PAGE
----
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Authorities see rise in identity theft in last days of tax season
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The Hall County Sheriffs Department has received an abnormally high number of identity theft cases related to taxes this year. - photo by Erin O. Smith

In the past eight days, potential victims of identity fraud filed in to the Hall County Sheriff’s Office in droves to make a report.

Hall County Sheriff’s Office Deputy Chad Mann tallied 54 reports in Gainesville’s main lobby, with identity theft leading the list.

The main reports are coming from residents, Mann said, who have tried to file their taxes electronically before today’s tax deadline.

“They’re finding out shortly, within a couple of hours, that their federal income tax (return) has been rejected due to someone else using their Social Security number in order to claim a tax return,” he said.

For comparison’s sake, walk-ins to the sheriff’s office for January, February and March totalled 88 reports.

Tax season sees an increase of scams and other fraudulent tactics in attempts to steal identities.

“There have been a number of scams this past year involving the IRS and also looking at a number of security breaches from a number of large corporations, businesses, organizations which does typically lead to higher number of identity theft cases,” said Gainesville Police Cpl. Kevin Holbrook.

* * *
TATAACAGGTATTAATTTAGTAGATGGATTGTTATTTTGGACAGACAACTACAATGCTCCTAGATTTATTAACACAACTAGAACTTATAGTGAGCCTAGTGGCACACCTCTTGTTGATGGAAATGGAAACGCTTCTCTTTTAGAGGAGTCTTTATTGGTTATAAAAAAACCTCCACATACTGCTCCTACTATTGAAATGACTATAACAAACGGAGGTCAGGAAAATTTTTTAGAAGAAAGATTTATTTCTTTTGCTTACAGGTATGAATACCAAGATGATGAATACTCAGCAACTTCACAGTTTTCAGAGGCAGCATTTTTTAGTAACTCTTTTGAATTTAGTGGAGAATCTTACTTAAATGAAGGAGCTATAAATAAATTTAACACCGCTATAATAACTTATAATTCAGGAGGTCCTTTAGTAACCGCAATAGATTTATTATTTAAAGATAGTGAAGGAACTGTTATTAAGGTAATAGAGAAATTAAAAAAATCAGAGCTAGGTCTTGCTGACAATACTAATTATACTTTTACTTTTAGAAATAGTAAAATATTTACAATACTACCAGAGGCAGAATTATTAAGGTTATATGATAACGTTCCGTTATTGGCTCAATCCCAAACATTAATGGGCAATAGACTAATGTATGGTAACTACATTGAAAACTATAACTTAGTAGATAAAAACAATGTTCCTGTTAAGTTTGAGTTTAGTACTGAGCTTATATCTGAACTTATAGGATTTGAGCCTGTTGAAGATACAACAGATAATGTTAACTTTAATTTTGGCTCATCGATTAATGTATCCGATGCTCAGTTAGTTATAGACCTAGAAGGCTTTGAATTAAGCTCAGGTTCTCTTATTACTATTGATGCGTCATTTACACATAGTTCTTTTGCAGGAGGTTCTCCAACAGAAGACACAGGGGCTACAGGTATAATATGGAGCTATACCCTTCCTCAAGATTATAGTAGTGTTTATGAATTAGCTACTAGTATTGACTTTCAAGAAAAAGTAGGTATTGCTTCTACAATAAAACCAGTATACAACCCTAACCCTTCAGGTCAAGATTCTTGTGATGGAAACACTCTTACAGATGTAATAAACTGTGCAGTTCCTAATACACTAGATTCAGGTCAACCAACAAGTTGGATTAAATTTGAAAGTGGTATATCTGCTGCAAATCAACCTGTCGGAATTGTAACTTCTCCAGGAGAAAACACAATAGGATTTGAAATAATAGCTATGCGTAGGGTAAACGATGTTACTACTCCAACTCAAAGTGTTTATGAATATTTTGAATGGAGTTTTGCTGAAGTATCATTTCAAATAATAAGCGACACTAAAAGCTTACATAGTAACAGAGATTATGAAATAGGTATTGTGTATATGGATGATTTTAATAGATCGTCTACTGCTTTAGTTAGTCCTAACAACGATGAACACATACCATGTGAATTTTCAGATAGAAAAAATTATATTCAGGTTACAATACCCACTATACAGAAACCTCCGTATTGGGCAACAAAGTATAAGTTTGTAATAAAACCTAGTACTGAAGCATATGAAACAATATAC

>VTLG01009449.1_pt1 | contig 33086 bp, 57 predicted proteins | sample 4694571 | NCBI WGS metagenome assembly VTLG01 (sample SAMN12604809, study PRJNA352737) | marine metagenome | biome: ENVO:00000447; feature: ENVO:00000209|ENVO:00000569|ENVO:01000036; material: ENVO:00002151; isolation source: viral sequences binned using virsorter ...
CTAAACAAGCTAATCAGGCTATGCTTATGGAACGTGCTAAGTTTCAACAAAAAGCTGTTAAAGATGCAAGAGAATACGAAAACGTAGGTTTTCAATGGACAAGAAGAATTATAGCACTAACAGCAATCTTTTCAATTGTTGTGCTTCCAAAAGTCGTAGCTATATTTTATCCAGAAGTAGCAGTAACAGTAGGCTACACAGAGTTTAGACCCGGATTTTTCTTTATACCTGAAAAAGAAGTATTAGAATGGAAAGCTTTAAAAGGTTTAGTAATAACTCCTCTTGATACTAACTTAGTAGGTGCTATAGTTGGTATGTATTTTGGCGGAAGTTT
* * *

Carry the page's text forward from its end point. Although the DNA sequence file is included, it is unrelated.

The identity theft reports exceed all other walk-in reports for the sheriff’s office, Mann said, by a 10-to-1 ratio. A common thread seen by Mann processing the reports has been Blue Cross Blue Shield/Anthem members.

Anthem put a notice on an affiliated website Feb. 13 addressing a cyberattack.

“I do notice that whether you had Blue Cross currently or you had it in the past, it affects both the past customers and the present customers alike,” Mann said. “Some haven’t had Blue Cross Blue Shield coverage for years.”

Gainesville Police and the Hall County Sheriff’s Office are asking citizens to be vigilant in terms of suspicious credit activity.

“Many times individuals do not catch the problem before it’s too late,” Holbrook said. “It’s always a good practice to check your credit reports ... to make sure nothing has been generated without your knowledge.”

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